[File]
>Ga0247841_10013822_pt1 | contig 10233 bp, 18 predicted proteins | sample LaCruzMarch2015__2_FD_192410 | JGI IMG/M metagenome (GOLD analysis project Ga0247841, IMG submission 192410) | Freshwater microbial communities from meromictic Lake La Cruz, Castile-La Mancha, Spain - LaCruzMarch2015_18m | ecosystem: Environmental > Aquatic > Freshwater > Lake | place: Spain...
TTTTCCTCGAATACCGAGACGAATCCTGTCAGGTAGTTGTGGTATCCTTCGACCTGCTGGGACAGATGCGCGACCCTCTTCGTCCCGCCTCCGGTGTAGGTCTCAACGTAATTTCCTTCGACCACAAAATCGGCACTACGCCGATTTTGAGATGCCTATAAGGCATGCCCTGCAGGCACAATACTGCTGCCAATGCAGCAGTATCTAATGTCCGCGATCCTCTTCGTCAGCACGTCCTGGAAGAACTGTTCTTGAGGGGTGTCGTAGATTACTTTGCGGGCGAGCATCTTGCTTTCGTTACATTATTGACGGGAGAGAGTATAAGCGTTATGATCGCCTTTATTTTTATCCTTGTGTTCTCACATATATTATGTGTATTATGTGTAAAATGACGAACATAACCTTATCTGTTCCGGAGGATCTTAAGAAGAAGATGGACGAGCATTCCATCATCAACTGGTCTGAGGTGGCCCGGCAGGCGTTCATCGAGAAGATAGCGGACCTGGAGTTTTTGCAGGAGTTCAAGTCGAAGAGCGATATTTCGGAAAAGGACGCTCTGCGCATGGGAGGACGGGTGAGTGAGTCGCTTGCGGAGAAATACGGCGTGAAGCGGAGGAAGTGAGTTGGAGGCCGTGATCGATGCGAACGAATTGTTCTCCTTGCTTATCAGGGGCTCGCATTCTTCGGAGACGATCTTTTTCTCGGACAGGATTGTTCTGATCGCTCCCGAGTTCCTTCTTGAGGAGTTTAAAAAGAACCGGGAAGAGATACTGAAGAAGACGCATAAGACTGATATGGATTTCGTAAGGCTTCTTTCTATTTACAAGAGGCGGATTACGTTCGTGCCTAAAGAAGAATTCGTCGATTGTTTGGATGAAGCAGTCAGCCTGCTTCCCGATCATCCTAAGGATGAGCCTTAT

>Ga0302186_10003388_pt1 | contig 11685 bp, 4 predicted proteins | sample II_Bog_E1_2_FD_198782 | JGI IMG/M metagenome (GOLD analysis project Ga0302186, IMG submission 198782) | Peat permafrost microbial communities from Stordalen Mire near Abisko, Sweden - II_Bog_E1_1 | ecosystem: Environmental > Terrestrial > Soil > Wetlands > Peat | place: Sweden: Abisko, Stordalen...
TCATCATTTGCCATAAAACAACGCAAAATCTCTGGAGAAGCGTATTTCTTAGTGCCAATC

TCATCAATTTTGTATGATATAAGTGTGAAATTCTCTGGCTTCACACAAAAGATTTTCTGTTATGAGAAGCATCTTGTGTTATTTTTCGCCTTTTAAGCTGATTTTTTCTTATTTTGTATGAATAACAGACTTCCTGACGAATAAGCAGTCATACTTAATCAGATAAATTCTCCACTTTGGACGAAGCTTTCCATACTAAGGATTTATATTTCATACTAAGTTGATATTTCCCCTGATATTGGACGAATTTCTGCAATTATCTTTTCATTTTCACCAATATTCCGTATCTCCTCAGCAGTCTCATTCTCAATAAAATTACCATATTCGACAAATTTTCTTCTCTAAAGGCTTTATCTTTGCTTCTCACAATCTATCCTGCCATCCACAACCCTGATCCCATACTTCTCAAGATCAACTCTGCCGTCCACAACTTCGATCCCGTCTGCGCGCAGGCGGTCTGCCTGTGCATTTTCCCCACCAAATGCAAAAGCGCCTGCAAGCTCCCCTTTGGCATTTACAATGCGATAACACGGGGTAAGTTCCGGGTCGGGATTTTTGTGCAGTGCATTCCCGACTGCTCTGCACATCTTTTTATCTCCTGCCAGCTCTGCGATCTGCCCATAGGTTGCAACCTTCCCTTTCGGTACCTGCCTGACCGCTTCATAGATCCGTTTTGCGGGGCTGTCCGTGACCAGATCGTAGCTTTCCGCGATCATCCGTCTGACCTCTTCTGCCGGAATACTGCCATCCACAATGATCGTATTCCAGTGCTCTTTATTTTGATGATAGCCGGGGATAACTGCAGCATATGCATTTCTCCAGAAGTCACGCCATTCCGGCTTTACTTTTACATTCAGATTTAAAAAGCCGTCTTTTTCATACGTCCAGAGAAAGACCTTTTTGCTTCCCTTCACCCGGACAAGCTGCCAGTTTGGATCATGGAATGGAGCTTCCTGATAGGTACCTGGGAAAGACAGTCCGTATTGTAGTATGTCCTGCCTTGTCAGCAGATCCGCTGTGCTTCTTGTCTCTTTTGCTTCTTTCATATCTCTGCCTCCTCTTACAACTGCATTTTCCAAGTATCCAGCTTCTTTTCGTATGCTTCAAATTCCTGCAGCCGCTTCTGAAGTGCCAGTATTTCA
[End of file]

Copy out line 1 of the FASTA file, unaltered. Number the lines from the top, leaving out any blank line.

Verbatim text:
>Ga0247841_10013822_pt1 | contig 10233 bp, 18 predicted proteins | sample LaCruzMarch2015__2_FD_192410 | JGI IMG/M metagenome (GOLD analysis project Ga0247841, IMG submission 192410) | Freshwater microbial communities from meromictic Lake La Cruz, Castile-La Mancha, Spain - LaCruzMarch2015_18m | ecosystem: Environmental > Aquatic > Freshwater > Lake | place: Spain...